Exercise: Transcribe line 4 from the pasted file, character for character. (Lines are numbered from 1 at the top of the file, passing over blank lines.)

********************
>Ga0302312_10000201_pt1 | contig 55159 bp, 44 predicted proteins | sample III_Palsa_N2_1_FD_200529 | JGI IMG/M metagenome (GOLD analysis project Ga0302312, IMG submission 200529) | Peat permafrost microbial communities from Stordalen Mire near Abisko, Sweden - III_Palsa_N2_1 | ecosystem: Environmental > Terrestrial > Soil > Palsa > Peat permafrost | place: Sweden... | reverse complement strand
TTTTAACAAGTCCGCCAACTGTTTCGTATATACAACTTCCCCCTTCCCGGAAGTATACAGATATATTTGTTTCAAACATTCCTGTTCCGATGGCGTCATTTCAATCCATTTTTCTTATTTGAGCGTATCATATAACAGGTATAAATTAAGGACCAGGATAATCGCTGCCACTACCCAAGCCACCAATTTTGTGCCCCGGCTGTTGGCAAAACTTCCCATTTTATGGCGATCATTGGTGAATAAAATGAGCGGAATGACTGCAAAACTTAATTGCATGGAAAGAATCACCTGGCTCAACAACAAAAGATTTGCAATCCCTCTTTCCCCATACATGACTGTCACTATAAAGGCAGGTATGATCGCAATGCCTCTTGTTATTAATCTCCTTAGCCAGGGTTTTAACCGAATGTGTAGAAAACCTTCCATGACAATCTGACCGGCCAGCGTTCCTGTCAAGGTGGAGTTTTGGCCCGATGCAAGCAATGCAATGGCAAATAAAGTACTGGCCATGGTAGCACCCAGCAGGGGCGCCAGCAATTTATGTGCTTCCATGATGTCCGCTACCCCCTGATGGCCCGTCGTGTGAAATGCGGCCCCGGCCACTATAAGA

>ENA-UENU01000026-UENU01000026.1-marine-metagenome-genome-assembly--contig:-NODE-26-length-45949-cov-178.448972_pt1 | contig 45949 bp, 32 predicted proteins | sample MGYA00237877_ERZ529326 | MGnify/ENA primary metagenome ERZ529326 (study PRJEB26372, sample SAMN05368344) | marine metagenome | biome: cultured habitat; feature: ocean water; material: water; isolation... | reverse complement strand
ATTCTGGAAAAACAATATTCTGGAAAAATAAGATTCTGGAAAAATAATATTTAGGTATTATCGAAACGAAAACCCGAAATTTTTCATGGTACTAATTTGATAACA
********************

ATTCTGGAAAAACAATATTCTGGAAAAATAAGATTCTGGAAAAATAATATTTAGGTATTATCGAAACGAAAACCCGAAATTTTTCATGGTACTAATTTGATAACA